Mastercard results released on Thursday (Jan. 31) morning showed continued gains in processed transactions, tied in part to holiday spending during the quarter that ended in December. In terms of headline numbers, $3.8 billion on the top line met Wall Street expectations, while earnings of $1.55 on an adjusted basis were two pennies better than expected.
Gross dollar volume was up 14 percent to $1.5 trillion, and switched transactions in the quarter stood at 20.1 billion, up 17 percent as measured year over year.
Breaking down the gross dollar volume trends, Mastercard said in supplemental materials filed with the earnings report that debit and prepaid transactions gained 12.2 percent to $762 billion, while credit transactions were up 6.6 percent to $787 billion. Going a bit further, the United States saw 10 percent growth to $466 billion, outpaced by the rest of the world at 16 percent to just over $1 trillion.
The company had 2.5 billion cards issued, with 7 percent growth, the bulk of which — at more than 2 billion — were Mastercard cards. The remaining 496 million were Maestro cards.
The revenue trends showed that of the total $3.8 billion on the top line, transaction processing fees were $1.9 billion, up 17 percent on a currency-neutral basis. Cross-border dollar fees came in at $1.2 billion, up 16 percent on a currency-neutral basis.
In commentary on the conference call with analysts, CEO Ajay Banga stated that macro trends showed “solid overall growth” that should continue, though they may moderate moving forward.
“Like others, we’re keeping a close eye on a number of items; increased trade tensions, rising interest rates, and other economic and political factors that could slow growth over the longer term,” Banga told analysts.
Within the United States, he said, spending and growth have held up “reasonably well” amid low unemployment and “still healthy” consumer confidence. In terms of international regions that bear watching, he mentioned declines in consumer confidence in countries like France, Spain and the Netherlands. Latin America bears watching as well, in the wake of elections in Brazil and Mexico.
“China has a limited impact to us directly,” Banga said on the call. “But given the size of the Chinese economy, it does impact the global economic picture.”
CFO Martina Hund-Mejean said on the call that international cross-border growth rates have moderated, in part, due to lapping cryptocurrency purchases.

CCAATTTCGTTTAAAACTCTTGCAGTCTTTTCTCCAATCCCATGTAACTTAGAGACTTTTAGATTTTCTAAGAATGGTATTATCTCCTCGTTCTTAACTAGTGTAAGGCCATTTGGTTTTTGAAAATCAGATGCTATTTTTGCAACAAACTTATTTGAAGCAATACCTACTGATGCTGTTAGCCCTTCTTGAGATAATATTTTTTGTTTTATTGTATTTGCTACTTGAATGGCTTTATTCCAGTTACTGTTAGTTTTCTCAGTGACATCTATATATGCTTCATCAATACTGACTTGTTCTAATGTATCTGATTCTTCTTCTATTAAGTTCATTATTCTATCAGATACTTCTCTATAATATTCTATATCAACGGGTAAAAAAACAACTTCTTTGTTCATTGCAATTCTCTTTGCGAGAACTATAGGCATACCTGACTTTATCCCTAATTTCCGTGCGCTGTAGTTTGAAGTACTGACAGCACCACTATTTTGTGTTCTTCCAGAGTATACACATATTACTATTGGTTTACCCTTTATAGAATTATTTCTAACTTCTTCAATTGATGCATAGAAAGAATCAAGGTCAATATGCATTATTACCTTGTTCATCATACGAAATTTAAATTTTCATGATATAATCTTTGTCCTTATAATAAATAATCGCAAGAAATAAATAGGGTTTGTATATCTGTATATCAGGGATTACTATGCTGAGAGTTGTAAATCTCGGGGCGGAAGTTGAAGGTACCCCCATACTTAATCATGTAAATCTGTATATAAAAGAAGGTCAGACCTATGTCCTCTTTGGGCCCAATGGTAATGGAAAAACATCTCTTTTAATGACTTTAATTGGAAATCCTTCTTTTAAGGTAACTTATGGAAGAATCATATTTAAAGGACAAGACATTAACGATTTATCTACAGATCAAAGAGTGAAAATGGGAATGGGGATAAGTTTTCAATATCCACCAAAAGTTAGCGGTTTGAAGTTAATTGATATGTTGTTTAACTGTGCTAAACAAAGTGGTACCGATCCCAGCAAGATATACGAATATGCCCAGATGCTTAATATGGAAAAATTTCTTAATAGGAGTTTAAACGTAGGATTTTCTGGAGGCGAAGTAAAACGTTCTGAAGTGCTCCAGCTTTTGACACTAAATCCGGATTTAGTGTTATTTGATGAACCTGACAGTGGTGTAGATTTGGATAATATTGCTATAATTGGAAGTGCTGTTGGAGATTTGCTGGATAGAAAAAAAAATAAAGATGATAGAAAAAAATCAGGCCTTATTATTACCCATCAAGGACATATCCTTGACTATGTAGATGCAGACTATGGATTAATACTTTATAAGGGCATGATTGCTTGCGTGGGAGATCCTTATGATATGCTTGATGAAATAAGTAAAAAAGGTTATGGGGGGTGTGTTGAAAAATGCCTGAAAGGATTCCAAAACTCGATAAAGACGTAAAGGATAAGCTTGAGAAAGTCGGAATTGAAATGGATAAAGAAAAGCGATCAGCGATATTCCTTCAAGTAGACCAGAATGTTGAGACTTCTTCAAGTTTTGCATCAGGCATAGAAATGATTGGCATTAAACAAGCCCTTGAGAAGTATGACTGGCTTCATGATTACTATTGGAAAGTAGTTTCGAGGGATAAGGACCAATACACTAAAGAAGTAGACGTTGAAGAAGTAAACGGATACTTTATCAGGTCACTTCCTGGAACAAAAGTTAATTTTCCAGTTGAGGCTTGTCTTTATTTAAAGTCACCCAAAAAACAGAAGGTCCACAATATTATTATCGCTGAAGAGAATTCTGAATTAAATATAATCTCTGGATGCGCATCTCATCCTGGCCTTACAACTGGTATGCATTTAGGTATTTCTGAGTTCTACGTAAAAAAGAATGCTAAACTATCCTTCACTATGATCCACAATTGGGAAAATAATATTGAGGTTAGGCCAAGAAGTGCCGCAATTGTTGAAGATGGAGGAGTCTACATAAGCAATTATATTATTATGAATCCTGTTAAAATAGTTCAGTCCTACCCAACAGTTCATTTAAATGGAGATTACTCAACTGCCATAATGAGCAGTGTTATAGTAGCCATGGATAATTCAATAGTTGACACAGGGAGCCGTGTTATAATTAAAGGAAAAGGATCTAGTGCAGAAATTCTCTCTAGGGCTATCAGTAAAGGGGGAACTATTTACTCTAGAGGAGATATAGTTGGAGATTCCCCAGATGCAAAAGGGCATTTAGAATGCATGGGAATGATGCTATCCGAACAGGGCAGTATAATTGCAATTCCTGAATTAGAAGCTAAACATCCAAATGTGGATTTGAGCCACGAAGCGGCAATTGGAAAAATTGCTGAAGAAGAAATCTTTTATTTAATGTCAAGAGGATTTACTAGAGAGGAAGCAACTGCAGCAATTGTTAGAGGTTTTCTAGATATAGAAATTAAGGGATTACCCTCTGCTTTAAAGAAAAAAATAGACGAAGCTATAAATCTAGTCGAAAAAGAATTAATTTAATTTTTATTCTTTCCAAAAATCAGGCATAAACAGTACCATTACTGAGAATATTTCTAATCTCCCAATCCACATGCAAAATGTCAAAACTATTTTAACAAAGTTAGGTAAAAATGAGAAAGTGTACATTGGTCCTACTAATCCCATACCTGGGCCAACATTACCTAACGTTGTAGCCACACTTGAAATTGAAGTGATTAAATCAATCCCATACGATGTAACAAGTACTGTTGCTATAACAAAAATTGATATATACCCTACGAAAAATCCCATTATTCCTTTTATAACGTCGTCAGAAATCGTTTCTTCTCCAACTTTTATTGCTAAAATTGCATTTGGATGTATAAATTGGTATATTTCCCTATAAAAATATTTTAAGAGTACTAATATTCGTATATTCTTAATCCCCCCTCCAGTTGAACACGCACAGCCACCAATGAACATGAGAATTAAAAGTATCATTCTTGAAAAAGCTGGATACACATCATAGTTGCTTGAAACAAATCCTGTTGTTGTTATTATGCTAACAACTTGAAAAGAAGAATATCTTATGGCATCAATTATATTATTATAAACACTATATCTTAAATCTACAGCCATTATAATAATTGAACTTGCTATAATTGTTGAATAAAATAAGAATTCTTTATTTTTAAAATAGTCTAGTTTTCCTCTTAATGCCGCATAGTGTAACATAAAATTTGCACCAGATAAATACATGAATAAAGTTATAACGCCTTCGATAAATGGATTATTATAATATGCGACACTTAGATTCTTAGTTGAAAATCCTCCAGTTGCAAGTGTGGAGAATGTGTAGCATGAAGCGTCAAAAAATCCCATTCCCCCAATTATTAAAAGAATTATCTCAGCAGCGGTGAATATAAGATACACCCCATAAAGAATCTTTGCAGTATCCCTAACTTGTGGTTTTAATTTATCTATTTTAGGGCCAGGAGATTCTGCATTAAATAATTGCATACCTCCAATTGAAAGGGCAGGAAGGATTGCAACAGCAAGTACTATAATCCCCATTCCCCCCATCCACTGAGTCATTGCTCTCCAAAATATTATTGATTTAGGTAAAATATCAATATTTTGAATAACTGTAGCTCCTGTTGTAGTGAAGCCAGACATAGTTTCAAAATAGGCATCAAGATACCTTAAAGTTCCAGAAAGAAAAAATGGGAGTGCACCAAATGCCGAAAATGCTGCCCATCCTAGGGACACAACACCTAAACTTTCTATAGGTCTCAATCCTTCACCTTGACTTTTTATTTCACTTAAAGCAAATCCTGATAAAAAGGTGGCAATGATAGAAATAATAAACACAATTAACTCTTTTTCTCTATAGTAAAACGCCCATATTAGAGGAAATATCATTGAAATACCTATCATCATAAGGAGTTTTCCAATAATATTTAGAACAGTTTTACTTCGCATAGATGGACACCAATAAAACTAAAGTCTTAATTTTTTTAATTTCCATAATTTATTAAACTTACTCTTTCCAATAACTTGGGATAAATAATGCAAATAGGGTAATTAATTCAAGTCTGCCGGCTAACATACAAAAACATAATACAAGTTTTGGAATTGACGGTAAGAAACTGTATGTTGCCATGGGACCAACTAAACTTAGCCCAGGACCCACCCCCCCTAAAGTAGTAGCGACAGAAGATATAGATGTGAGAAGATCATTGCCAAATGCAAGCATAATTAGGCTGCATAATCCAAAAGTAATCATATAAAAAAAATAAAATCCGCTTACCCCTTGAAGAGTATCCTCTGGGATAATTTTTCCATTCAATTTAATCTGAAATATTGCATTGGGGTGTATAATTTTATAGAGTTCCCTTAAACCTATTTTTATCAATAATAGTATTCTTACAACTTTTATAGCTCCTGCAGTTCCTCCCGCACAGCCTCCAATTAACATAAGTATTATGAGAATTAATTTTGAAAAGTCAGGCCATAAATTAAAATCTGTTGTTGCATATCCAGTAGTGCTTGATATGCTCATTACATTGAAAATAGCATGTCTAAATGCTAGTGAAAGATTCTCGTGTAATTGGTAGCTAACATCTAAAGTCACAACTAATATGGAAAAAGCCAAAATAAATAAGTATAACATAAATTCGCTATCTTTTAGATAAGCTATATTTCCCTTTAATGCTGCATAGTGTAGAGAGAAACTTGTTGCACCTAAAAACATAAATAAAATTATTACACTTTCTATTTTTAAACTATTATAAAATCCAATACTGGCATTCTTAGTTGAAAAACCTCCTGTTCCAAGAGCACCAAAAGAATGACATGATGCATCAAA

A look at the supplemental materials showed that gross dollar volume growth across Europe was more than 19 percent, and more than 11 percent for Canada. The CFO noted that, overall, double-digit growth was seen for all regions, save for that of Latin America.
Banga also mentioned the continued “secular shift” toward electronic payments — where commercial card products such as Mastercard Track are finding traction, and which are driving double-digit volume and transaction growth across most markets for the company. He noted, too, that contactless payments are gaining ground, with roughly half of card-present transactions in the U.S. done using cards that were contactless-enabled. As for faster payments, he termed Mastercard’s efforts here as a “marathon.”
Mastercard has received commitments from issuers, representing approximately two-thirds of its total U.S. consumer volume, to issue contactless cards within the next two years. “This includes Citi, Capital One, KeyBanc, Santander, HSBC and others,” Banga said on the call. “We’re also working with leading processors like FIS to bring contactless to smaller issuers, and to credit unions.”
Later in the call, he said the company is gaining momentum in software and services, and “we believe that there are tons of opportunities coming along for infrastructure in a number of countries.”
B2B And Beyond
In discussing B2B, Banga stated that “we are continuing to see momentum in our core commercial card business,” as the company is developing a new fleet co-branded product that combines “U.S. Bank’s proprietary, closed-loop fleet product with our broad, open-loop acceptance footprint. We’re also making progress in the accounts payable space, taking the Mastercard B2B Hub model international through a new partnership, which I think is very exciting with MYOB in Australia and New Zealand.” That pact with MYOB, he said, allows for invoice capture, supplier payments and payroll solutions.
Hund-Mejean added, “We’ve talked about the overall B2B opportunity, which is [a] $120 trillion opportunity, and what we said is that we are going after very particular slices of that B2B opportunity. So, we're not going to run after all of the $120 trillion. And some of the things that we're already investing [in], like the B2B Hub, like Track, ... over the next three ... to seven years, we are going to expect that some of that will [manifest] itself in revenue growth.”
Through the four weeks of January, Hund-Mejean stated, the company has seen switched volume on a global basis of 15 percent, with 12 percent growth in the United States, and that tally standing at 17 percent growth outside the U.S. Through the same period, cross-border was 12 percent.
“For the year, we expect cross-border growth will be about mid-teen [percentage],” she said. “And this is contemplated in our thoughts for revenue growth for the year,” which should translate to a low-teens, compound annual net revenue growth rate over the next three years.